Wednesday, May 18, 2022
Home » News » Community » New Local Music Festival Aims to Raise Funds for Charities

New Local Music Festival Aims to Raise Funds for Charities

When the Penn State spring semester ends each May, there is a palpable change in State College. As students head home for the summer, the whole town gets a little quieter, a little less crowded, and it feels like a new season is beginning.

Scott McKenzie believes it is time for State College to start celebrating that unofficial beginning of summer, and he is hoping that the upcoming Birdie on the Mountain Charity Music Festival will do just that.

“It sounds ambitious to say this, but I want this to become the event that launches the State College summer and kicks everything off,” he said.

This new festival is scheduled to take place at Tussey Mountain on May 14 from noon until 9 p.m. The day will feature at least 11 musical acts — including the Triple A Blues Band, Stephen Traedo, The Whatleys, Anchor & Arrow, La Famillia and more — performing on two stages, interspersed with what McKenzie describes as “open mic” performances of stand-up comedy, poetry and short story readings, and perhaps even tap dancing.

Festival food and adult beverages will be provided by Tussey Mountain and local food trucks.

McKenzie said the festival is intended to be a family-friendly event and will include games and craft activities as part of a children’s tent, which has been funded through a $1,000 Awesome Grant from 3 Dots.

Proceeds from ticket sales to the festival will benefit three charities: Centre Helps, Housing Transitions and the Watkins Glen Farm Sanctuary — a nonprofit near and dear to the heart of the late Lisa Sampsell, whom close friends called “Birdie.” The festival, which bears her nickname, will pay tribute to Sampsell, who was a big supporter of music and whose family and friends partnered with McKenzie and his group, Project 1:37, to organize the event.

“It’s a tribute to Lisa, and it is also serving as a recognition of the last couple of years and the people we’ve lost, the time we’ve lost, as a way to come out of a rough couple of years and immediately turn the new spring and summer into a big positive — to celebrate life and joy and happiness and bring people together now that it is safe to do so,” McKenzie said.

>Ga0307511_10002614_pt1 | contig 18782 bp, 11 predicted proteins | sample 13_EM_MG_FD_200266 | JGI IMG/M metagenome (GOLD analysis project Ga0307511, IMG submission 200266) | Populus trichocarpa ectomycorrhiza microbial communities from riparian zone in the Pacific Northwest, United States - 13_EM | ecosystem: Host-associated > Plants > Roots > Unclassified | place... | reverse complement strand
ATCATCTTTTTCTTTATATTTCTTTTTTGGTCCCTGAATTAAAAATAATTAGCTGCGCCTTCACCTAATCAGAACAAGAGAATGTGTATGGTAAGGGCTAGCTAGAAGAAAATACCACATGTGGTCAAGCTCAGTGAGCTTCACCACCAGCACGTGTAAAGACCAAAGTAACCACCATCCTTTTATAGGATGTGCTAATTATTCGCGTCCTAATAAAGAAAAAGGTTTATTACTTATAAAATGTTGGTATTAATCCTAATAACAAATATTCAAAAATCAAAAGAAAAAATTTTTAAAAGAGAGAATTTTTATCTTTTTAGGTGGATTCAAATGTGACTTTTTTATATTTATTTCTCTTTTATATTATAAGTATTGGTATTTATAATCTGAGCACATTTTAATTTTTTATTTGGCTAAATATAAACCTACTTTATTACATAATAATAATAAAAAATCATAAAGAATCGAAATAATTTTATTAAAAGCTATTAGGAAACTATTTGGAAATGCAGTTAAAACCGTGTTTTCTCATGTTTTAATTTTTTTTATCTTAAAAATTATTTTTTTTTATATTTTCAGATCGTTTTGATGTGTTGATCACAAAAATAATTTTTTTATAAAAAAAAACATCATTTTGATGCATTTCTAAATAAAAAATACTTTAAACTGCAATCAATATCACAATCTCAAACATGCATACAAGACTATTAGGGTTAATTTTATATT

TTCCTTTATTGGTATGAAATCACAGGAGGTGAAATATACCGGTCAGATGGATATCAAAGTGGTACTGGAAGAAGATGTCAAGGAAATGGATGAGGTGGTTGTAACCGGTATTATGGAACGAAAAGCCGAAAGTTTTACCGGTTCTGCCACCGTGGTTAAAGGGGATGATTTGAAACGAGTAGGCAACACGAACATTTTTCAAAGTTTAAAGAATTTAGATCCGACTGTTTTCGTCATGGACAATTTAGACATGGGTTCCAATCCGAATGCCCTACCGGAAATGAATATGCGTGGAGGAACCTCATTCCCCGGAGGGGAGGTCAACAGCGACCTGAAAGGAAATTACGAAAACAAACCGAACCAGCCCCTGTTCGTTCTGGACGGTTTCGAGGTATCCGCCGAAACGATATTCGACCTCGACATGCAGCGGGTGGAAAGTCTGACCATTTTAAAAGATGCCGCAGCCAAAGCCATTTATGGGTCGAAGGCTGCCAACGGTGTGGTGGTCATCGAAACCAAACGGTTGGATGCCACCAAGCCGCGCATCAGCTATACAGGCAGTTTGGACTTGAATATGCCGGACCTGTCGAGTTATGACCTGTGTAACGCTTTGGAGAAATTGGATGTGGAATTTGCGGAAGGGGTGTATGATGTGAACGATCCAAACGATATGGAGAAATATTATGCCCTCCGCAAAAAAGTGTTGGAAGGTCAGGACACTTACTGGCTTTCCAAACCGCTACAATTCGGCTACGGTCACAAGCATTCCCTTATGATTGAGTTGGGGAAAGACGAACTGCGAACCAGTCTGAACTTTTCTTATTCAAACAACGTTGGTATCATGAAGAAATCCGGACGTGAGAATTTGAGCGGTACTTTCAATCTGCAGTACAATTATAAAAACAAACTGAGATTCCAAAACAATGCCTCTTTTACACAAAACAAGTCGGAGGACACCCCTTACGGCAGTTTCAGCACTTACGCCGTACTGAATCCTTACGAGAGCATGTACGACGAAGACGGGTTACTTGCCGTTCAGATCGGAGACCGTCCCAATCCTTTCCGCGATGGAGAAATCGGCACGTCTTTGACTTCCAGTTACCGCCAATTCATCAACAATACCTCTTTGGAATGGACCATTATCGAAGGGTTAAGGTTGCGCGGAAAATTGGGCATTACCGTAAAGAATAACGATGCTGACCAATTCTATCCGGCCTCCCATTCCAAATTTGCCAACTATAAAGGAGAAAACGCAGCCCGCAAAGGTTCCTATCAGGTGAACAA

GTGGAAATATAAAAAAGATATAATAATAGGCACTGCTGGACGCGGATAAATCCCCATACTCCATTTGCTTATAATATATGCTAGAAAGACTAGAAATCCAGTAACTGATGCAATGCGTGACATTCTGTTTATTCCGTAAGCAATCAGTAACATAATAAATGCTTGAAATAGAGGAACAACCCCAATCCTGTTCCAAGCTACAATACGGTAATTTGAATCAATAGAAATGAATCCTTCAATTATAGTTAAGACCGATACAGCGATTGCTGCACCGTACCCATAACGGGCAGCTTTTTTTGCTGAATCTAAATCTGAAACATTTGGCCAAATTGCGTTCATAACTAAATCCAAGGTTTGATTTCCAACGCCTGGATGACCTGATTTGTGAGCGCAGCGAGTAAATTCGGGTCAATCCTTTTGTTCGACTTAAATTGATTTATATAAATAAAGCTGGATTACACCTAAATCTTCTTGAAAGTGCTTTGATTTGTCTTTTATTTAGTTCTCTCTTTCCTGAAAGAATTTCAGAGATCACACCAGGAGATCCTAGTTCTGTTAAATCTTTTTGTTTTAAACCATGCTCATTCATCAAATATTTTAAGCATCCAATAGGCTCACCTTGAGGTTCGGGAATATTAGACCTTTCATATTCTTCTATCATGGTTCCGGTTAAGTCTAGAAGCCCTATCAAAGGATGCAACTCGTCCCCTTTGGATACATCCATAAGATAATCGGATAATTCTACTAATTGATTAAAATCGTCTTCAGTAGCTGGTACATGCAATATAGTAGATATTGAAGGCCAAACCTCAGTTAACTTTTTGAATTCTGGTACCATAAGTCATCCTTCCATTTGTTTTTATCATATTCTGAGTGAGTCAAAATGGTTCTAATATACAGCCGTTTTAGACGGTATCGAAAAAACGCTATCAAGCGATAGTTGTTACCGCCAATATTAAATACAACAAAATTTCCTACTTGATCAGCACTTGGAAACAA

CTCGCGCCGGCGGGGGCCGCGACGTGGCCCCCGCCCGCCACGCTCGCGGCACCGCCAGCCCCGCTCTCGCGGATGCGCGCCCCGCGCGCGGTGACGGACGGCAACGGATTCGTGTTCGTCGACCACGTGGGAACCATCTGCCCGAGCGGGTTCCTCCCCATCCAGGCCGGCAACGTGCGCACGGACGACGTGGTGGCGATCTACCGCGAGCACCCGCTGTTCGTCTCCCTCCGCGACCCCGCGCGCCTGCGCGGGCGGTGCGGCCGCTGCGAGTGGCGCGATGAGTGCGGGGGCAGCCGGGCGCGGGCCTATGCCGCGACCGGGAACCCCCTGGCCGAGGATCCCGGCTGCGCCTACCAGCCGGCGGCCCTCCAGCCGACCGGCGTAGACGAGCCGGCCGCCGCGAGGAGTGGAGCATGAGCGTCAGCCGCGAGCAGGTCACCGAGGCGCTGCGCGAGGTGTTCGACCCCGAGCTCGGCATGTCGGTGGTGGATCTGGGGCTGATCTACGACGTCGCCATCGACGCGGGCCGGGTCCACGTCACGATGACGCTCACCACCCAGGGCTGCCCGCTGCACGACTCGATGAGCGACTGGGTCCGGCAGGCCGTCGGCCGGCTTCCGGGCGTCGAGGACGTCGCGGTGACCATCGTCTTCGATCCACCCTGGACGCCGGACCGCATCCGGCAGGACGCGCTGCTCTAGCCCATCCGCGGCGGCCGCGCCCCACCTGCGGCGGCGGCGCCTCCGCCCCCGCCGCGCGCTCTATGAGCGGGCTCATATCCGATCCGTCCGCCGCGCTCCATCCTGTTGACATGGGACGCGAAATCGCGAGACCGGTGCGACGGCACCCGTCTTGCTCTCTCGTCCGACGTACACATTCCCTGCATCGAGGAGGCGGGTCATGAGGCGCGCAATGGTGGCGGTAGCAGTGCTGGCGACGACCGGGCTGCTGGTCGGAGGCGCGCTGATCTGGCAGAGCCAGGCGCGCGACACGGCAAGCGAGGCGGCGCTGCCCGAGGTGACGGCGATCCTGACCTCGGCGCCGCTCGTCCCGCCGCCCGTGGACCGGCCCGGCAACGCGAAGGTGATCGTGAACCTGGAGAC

McKenzie has been organizing local charity concerts on a smaller scale since 2018, when he invited some musician friends to get together on a random Tuesday to play at the Brewery, where he had worked in the past. He decided to collect a $5 cover charge at the door to donate to Centre Safe.

“Over the course of a month, that went from random musicians playing and charging cover, to a raffle with art and merch and gift baskets donated by local businesses; what I’d originally been thinking would be this thing to do for fun and maybe throw in a couple hundred bucks for charity turned into a $3,000 fundraiser in no time,” McKenzie said.

Out of this experience, McKenzie started what he called “Project 1:37,” whose name comes from the 1995 movie Empire Records. In the movie, McKenzie explained, one of the characters has been putting off telling a coworker that he loves her, until finally he settles on a time — 1:37 — to confess his feelings to her. McKenzie explained that it seemed fitting.

“Musicians almost never get to spend time together, because everyone is always playing someplace different every weekend. It seemed like the only time people got together was when something bad happened,” he said. “We would get together to do a tribute show or fundraiser for that thing, and every time that would happen, people would inevitably say, ‘I wish it were under better circumstances,’ or ‘We should really get together some time.’ So, my motivation became, instead of waiting for bad things to happen to get together, let’s create the ‘better circumstances.’ Let’s stop putting things off.”

Project 1:37 is made up of McKenzie and a few of his friends, and although it is not yet an official nonprofit, the group has been organizing semi-regular grassroots fundraisers at the Brewery and elsewhere, even producing a completely virtual benefit concert during the pandemic.

Some of the other organizations the group has donated to include Pets Come First, the Centre LGBTQA Support Network, and Centre Helps.

Centre Helps is partnering with Project 1:37 in many ways for Birdie on the Mountain and will be collecting event sponsor donations through their website, McKenzie said. People can also purchase tickets for the festival through the Centre Helps website. Tickets are $20 each and will be available at the gate on the day of the event as well.

Birdie on the Mountain will take place rain or shine, and McKenzie said he hopes this will be the start of a State College tradition.

“We came into this idea thinking that this was not going to be just a one-time thing,” he said. “The goal is to make this enough of a success that there’s no question it will happen again next year.”

This story appears in the May 5-11 edition of The Centre County Gazette.